Bob the Builder

 

Bob the Builder and his machine team are ready to tackle any project. As they hammer out the solutions that lead to a job well done, Bob and the Can-Do Crew demonstrate the power of positive-thinking, problem-solving, teamwork and follow-through. Most importantly, from start to finish, the team always shows that The Fun Is In Getting It Done!

 

Bob the Builder was created in the UK in 1998 and made its US television debut in 2001. The show currently airs in over 240 territories and in 45 languages. It can be seen daily in the US on PBS and PBS KIDS Sprout.

 

Biz Kid$

 

Biz Kid$ is a weekly half-hour series focusing on financial literacy and entrepreneurship for teens, targeting 13 to 16-year-olds. Using a mix of strong financial education tools, dynamic sketch comedy, and inspiring true stories of young entrepreneurs, Biz Kid$ provides important information for future success. Each episode features math, language arts, and social studies as well as teaching teens about money and business.

 

Odd Squad

 

If there’s a fire, call the fire department. A robbery? Call the police. But if you find that your dog has been doubled, or that your spouse has shrunk, or that you are somehow caught in a weird time loop — or that you are somehow caught in a weird time loop — that’s when you call Odd Squad. It’s a high-tech agency run by kids equipped with the world’s most advanced and unpredictable gadgetry.

 

Each episode of ODD SQUAD includes two 11-minute cases in which the agents investigate weird and unusual phenomena around them and use math to put things right. From recapturing a gallon-sized blob that has separated into smaller pieces, to dealing with a slew of unicorns, dinosaurs and wizards that have escaped from books, there is no occurrence that is too strange for the Odd Squad as they face off against various villains that wreak havoc around town.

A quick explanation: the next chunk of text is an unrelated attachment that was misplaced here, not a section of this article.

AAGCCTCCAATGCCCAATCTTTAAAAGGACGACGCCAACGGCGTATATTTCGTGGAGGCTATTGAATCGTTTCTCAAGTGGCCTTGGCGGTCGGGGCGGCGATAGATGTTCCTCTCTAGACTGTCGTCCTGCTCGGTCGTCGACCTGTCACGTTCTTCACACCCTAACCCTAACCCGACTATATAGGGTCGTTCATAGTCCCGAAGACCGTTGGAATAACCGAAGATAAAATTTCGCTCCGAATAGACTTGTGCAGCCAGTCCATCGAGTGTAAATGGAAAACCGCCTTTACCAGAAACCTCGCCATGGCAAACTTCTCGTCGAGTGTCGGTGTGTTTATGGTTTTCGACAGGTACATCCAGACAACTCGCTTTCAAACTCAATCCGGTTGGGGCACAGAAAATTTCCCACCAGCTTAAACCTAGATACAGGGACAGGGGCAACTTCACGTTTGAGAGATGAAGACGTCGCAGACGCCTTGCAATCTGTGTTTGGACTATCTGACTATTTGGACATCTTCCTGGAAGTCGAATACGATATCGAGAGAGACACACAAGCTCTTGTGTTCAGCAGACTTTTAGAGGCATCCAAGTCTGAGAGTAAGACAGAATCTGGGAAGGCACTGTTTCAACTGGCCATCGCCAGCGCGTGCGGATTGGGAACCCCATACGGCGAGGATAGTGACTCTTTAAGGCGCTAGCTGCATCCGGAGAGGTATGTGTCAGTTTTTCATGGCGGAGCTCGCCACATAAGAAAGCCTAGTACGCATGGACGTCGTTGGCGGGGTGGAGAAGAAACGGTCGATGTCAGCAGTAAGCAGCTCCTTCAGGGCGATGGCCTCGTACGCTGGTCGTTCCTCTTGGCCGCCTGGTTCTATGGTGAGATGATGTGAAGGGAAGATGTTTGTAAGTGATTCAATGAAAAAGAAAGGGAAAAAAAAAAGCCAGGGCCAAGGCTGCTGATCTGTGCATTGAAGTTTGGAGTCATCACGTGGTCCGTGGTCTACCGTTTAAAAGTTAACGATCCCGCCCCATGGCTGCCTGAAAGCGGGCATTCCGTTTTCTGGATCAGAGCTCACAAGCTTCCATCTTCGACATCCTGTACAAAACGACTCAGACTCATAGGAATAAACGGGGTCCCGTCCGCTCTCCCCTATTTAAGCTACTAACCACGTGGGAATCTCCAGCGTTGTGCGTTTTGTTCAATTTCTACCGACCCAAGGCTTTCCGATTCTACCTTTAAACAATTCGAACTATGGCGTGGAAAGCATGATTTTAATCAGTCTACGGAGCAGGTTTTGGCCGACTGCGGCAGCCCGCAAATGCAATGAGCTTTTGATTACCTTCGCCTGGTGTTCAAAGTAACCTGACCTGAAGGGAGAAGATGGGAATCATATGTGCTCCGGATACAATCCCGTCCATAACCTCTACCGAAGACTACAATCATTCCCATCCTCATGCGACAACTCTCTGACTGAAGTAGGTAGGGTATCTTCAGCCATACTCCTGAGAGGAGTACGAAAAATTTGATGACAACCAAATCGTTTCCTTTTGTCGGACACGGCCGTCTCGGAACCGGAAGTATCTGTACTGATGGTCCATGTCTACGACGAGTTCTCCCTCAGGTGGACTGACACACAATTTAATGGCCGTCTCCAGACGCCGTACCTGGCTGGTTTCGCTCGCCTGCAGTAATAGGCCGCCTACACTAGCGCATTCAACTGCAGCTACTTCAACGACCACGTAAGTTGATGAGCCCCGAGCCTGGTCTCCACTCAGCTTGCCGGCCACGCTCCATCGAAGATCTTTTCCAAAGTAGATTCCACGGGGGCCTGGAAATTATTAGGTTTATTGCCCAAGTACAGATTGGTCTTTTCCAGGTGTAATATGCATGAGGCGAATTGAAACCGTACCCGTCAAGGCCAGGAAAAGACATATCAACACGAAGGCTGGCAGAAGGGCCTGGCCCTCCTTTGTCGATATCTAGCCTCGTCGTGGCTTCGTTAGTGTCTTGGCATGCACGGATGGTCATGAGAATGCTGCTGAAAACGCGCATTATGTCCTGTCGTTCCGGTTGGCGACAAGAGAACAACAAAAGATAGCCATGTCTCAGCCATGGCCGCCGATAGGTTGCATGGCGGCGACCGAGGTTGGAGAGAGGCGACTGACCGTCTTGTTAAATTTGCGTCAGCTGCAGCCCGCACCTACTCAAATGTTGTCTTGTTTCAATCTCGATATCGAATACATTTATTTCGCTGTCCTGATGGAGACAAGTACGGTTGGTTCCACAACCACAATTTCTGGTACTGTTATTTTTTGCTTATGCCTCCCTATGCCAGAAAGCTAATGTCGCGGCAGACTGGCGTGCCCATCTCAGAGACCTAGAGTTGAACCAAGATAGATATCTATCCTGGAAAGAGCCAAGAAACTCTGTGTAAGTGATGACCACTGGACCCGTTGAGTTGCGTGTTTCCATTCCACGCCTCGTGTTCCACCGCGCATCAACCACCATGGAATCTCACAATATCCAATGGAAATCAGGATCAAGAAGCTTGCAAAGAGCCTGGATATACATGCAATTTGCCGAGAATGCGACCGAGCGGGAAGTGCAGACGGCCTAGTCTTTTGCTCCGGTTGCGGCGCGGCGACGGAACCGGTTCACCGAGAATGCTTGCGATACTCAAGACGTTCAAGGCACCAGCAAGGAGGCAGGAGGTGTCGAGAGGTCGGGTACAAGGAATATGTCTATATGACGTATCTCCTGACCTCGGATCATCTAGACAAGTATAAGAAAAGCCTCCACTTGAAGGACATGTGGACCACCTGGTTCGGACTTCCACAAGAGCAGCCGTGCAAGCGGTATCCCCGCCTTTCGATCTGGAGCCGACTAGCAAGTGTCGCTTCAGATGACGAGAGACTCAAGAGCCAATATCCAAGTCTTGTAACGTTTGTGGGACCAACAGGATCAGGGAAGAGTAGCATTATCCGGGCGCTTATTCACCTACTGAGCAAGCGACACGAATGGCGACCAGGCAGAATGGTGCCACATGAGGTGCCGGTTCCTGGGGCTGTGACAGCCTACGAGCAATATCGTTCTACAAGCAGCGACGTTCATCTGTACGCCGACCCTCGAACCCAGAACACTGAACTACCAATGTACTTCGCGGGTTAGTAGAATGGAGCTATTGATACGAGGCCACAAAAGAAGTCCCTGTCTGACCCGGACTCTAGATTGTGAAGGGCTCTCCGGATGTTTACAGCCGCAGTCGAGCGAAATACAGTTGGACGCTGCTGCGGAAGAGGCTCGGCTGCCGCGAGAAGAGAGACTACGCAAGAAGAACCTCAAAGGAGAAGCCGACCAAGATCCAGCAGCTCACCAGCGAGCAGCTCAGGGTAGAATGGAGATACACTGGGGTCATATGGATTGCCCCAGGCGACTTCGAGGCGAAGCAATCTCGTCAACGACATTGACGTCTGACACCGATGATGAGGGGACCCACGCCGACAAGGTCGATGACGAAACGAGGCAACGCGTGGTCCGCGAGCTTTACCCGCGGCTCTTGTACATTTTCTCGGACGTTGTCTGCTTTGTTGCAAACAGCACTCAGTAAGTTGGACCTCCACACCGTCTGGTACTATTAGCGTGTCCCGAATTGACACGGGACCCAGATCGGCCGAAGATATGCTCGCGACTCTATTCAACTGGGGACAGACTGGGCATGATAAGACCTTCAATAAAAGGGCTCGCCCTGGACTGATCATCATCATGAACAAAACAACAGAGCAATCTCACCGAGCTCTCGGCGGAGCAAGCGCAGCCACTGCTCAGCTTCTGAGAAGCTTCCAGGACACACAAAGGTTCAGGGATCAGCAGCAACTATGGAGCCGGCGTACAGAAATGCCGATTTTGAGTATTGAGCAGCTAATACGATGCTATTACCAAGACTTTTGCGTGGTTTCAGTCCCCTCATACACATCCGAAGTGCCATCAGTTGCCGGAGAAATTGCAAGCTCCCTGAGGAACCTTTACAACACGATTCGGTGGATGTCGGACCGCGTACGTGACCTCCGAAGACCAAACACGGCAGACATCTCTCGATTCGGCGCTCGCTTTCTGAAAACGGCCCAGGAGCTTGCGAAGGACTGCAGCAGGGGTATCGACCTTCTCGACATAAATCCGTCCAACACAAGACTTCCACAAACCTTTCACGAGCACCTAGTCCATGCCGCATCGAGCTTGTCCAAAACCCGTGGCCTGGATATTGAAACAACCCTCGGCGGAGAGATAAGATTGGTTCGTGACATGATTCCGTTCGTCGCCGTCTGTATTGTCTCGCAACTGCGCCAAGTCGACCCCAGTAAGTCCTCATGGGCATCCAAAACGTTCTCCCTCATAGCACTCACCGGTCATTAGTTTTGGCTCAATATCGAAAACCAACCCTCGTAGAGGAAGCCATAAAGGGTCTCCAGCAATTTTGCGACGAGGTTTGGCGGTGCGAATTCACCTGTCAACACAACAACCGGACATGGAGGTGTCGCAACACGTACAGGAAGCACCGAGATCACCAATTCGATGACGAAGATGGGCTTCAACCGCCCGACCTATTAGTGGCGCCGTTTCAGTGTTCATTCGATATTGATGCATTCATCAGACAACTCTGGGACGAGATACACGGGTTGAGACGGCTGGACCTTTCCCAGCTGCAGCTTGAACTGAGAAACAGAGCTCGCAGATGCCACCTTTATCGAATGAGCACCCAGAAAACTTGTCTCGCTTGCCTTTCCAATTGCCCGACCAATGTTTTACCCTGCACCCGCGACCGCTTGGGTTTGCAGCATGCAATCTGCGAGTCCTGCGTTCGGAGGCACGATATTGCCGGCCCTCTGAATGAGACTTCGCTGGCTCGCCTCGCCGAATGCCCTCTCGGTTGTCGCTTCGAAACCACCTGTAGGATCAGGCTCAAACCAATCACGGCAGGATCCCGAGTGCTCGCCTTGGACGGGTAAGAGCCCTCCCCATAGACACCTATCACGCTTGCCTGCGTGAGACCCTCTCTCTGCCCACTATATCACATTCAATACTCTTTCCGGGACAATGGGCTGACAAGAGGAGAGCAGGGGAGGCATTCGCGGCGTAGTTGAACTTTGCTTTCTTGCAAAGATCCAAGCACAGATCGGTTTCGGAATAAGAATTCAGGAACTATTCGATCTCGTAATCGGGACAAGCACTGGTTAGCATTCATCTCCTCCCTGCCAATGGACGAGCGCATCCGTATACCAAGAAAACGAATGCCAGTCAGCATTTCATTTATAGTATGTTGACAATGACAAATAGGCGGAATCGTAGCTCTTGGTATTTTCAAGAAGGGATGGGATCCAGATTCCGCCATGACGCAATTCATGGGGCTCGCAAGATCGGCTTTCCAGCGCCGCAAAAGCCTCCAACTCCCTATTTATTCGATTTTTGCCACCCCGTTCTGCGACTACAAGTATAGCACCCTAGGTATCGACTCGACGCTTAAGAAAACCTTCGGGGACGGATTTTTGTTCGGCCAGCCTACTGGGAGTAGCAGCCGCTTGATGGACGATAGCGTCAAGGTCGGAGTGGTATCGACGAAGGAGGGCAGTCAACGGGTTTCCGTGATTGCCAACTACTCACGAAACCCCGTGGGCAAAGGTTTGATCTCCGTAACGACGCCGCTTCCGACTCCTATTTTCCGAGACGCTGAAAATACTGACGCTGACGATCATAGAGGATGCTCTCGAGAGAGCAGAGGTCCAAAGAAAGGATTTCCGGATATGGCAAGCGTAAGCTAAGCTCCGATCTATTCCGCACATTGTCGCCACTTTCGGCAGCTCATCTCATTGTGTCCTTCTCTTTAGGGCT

From time to time, Olive and Otto are overwhelmed with information and need to work out a problem, at which point they teleport to the futuristic “Mathroom,” where they have all the tools they need to work toward a solution. In each adventure, the Odd Squad agents navigate a complicated underground system of giant tubes that allow them to travel to and from headquarters in just seconds. Each case is followed by an interstitial, such as an agent training video, a guide to the Odd Squad headquarters or demonstrations of how to use the Odd Squad’s odd gadgets – from the “Pudding-Inator” to “The Make-Anything-Within-Reason-Machine.”

 

The ODD SQUAD television series is part of a multiplatform media experience that will include free interactive content online and on mobile. ODD SQUAD’s digital content will put kids in the driver’s seat, giving them the opportunity to sign up and join the Odd Squad, solve cases and stop oddness, just like Olive and Otto. The show’s interactive features will include games, parent resources, mobile apps and more.

 

ODD SQUAD will invite viewers to take an active role in learning, as they get wrapped up in the unusual cases on-air and then have the chance to become Odd Squad agents themselves through digital content,” said Paul Siefken, Vice President, Broadcast and Digital Media, The Fred Rogers Company. “At the Fred Rogers Company, we are excited to work with such extraordinary talent on this uncommonly creative series that bolsters our mission to produce high-quality educational media for children.”